Kelsey:                 Exactly.

Jennifer:              I think it's important to specify we're not, we're not in any way shape or form discouraging you, but you should be realistic about what you're going, what you should expect long term from that approach because it may not be. You might be walking down a road to of ending up with more nutritional deficiencies when your skin really needs, your skin is like a sponge. It needs a lot of nutrients. So let's talk about this issue of like the immune system and your skin. So if you get your immune system all riled up, like the guts are unhappy, you got all this stuff pouring in through these junctions, these cellular junctions that should be sealed but are not. Your immune system, does your immune system or can it play a role in the rashes? It just won't, or rashes or plaques or you know, flaking skin, etcetera, that just won't go away.

Kelsey:                 Yeah, absolutely. I mean, I think. So when I'm talking about inflammation in essence, I am also talking about the immune system because that inflammation affects the immune system and vice versa. So they're kind of like one in the same, I guess I would say, because inflammation of course it's caused by the immune system sort of overreacting to things that are coming through the gut. So when we're talking about inflammation, we are in essence talking about the immune system. So of course then when you have this sort of low grade systemic inflammation that happens because of leaky gut, what happens with the immune system is like all over the place. I mean, you know, it's highly associated with autoimmune diseases, um, things like, you know, psoriasis, all that kind of stuff. So you definitely see improvements. Then when you start to take away that inflammation and you start to sort of calm the immune system down, and remove those big particles that are crossing, the gut barrier into the bloodstream, your immune system, then it's like, okay, I can relax now.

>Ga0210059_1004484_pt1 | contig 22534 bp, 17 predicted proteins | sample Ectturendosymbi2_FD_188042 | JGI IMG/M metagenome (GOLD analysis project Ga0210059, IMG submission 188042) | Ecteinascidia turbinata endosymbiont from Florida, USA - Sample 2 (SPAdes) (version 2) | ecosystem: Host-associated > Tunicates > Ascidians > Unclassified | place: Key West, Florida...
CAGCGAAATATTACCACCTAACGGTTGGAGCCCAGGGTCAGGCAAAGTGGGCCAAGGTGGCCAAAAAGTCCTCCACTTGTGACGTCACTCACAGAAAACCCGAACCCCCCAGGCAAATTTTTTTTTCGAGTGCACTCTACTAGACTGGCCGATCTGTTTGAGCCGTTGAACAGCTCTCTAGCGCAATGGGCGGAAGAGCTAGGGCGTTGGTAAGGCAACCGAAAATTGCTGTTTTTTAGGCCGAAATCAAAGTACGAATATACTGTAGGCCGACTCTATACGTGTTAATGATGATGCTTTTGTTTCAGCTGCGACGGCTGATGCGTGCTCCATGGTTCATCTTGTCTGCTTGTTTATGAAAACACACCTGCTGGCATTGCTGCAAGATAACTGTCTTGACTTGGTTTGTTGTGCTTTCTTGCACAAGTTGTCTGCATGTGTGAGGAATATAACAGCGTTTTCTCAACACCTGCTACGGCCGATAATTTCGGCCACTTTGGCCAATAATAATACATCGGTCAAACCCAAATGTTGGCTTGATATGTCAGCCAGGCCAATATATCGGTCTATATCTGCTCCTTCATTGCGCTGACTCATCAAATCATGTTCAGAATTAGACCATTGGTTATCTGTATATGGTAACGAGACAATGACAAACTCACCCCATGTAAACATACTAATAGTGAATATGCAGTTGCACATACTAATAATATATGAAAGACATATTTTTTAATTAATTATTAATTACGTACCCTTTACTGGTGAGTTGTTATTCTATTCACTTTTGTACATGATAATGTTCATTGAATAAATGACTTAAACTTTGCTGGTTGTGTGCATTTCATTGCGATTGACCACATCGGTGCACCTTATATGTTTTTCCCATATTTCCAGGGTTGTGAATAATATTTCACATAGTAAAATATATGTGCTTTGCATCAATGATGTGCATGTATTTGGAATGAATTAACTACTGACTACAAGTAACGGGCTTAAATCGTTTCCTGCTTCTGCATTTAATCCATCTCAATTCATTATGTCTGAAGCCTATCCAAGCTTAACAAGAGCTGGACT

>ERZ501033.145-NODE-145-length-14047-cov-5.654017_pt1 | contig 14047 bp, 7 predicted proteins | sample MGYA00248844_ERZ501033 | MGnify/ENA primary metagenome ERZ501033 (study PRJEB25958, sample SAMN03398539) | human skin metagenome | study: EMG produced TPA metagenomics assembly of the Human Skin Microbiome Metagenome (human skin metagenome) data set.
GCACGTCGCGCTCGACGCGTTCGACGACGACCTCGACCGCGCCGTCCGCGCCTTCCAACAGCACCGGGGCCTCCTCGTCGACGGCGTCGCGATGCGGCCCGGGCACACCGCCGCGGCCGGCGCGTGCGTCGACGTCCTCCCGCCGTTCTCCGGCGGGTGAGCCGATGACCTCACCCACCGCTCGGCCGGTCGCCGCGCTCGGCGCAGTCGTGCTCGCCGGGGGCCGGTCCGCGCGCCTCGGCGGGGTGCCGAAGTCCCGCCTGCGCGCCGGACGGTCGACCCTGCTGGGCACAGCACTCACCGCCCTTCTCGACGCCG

Kelsey:                 There's not such a threat to what's going on in the body, then I need to kind of create this huge reaction to. So you then start to see a lot of improvement in skin issues. Whether it, and that can be anything from, you know, psoriasis to eczema, which are more of those like autoimmune type of, skin conditions that we see. But also things like acne, can really improve too. Even though that's less of sort of an autoimmune thing that happens. We see kind of improvements across the board when you start to lower that inflammation.

Jennifer:              And so if we want to talk, cause I gotta ask you like if you left and I didn't ask you about probiotics, you're like my queen of probiotics. You got to ask you.

Kelsey:                 Off course.

Jennifer:              So people are going to be like, all right, wait, I should start a probiotic. But you and I know that not all probiotics are created equal. And probiotic, you could take a probiotic and feel way worse. Oh, what are your thoughts around that? Like for somebody who's listening to this and they're like, well, I'm trying to get my gut in order. I'm at the beginning of this. I know I should take them. I don't know. Like am I, you know, Hey, maybe I'm making this up. I mean, I don't know. I've seen it with clients time and time again. What's your take Kelsey? What do you think about probiotics causing more problems and just being cautious with them?